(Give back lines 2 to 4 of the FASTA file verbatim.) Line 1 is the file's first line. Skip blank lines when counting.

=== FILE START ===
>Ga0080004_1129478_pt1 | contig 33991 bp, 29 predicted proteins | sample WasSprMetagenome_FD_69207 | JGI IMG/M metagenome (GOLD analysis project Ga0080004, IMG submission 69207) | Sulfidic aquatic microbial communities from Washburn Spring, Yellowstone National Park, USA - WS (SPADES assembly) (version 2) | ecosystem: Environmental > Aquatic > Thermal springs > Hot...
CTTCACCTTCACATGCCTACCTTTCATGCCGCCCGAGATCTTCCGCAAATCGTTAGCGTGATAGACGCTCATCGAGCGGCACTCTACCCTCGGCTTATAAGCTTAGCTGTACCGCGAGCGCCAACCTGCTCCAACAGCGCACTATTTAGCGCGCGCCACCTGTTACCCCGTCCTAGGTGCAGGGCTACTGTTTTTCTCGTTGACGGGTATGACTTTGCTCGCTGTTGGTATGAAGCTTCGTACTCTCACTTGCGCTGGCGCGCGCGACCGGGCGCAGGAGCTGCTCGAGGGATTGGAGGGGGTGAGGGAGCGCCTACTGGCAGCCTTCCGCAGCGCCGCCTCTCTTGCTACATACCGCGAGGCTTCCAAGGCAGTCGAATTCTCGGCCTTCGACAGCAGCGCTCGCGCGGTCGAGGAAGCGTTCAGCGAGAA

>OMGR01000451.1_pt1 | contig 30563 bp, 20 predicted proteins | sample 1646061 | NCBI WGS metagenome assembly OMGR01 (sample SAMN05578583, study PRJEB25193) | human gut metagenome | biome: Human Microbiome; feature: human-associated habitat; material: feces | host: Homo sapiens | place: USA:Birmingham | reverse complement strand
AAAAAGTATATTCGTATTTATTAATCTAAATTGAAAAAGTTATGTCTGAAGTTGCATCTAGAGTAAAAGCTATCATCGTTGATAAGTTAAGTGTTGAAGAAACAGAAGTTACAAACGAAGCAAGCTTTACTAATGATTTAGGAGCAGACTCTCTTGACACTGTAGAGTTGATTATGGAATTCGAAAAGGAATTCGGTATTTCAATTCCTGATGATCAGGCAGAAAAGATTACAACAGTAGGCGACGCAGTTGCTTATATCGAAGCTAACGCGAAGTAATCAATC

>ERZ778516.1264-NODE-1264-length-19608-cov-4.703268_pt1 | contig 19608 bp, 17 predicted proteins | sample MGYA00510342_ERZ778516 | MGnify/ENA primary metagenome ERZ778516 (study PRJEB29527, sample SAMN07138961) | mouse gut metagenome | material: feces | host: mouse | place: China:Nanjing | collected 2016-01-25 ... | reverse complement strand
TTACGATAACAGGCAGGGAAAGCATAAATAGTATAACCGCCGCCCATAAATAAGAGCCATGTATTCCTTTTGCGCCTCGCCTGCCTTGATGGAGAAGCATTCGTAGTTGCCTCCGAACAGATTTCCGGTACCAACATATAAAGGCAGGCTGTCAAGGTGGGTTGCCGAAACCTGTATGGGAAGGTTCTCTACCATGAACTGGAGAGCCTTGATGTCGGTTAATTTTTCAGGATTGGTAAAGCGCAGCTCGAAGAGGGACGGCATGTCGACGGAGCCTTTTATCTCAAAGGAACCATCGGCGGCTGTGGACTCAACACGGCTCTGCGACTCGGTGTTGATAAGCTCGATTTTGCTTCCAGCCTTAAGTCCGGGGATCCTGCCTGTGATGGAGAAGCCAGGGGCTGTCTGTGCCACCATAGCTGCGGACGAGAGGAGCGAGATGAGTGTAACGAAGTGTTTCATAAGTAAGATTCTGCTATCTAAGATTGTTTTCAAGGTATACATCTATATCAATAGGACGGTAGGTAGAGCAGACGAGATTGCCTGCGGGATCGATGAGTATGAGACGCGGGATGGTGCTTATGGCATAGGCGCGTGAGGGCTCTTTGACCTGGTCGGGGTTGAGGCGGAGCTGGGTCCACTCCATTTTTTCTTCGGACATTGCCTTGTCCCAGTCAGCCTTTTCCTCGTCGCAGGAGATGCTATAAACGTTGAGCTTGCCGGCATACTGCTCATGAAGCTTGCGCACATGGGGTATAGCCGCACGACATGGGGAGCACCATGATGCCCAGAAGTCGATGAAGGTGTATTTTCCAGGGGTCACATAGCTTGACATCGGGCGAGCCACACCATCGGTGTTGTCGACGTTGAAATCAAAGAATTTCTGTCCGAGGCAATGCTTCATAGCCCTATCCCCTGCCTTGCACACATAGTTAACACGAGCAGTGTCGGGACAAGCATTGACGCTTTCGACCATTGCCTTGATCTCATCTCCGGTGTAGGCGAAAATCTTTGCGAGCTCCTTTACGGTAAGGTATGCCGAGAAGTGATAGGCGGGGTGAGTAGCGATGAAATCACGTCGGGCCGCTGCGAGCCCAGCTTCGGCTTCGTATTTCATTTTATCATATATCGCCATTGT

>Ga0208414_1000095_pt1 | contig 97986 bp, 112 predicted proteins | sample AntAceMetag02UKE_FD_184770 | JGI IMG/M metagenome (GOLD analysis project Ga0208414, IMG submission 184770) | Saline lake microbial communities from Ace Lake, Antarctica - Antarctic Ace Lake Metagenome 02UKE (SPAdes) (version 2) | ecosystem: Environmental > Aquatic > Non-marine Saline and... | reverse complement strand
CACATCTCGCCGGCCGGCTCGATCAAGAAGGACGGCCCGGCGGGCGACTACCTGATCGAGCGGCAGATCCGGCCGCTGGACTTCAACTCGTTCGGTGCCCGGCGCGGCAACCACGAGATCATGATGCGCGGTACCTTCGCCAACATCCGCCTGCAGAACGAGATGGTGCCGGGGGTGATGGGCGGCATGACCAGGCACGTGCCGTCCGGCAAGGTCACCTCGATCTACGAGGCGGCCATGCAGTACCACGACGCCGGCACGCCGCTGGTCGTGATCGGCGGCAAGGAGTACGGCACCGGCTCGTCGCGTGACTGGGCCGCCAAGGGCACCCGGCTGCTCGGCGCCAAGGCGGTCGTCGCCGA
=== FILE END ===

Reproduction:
CTTCACCTTCACATGCCTACCTTTCATGCCGCCCGAGATCTTCCGCAAATCGTTAGCGTGATAGACGCTCATCGAGCGGCACTCTACCCTCGGCTTATAAGCTTAGCTGTACCGCGAGCGCCAACCTGCTCCAACAGCGCACTATTTAGCGCGCGCCACCTGTTACCCCGTCCTAGGTGCAGGGCTACTGTTTTTCTCGTTGACGGGTATGACTTTGCTCGCTGTTGGTATGAAGCTTCGTACTCTCACTTGCGCTGGCGCGCGCGACCGGGCGCAGGAGCTGCTCGAGGGATTGGAGGGGGTGAGGGAGCGCCTACTGGCAGCCTTCCGCAGCGCCGCCTCTCTTGCTACATACCGCGAGGCTTCCAAGGCAGTCGAATTCTCGGCCTTCGACAGCAGCGCTCGCGCGGTCGAGGAAGCGTTCAGCGAGAA

>OMGR01000451.1_pt1 | contig 30563 bp, 20 predicted proteins | sample 1646061 | NCBI WGS metagenome assembly OMGR01 (sample SAMN05578583, study PRJEB25193) | human gut metagenome | biome: Human Microbiome; feature: human-associated habitat; material: feces | host: Homo sapiens | place: USA:Birmingham | reverse complement strand
AAAAAGTATATTCGTATTTATTAATCTAAATTGAAAAAGTTATGTCTGAAGTTGCATCTAGAGTAAAAGCTATCATCGTTGATAAGTTAAGTGTTGAAGAAACAGAAGTTACAAACGAAGCAAGCTTTACTAATGATTTAGGAGCAGACTCTCTTGACACTGTAGAGTTGATTATGGAATTCGAAAAGGAATTCGGTATTTCAATTCCTGATGATCAGGCAGAAAAGATTACAACAGTAGGCGACGCAGTTGCTTATATCGAAGCTAACGCGAAGTAATCAATC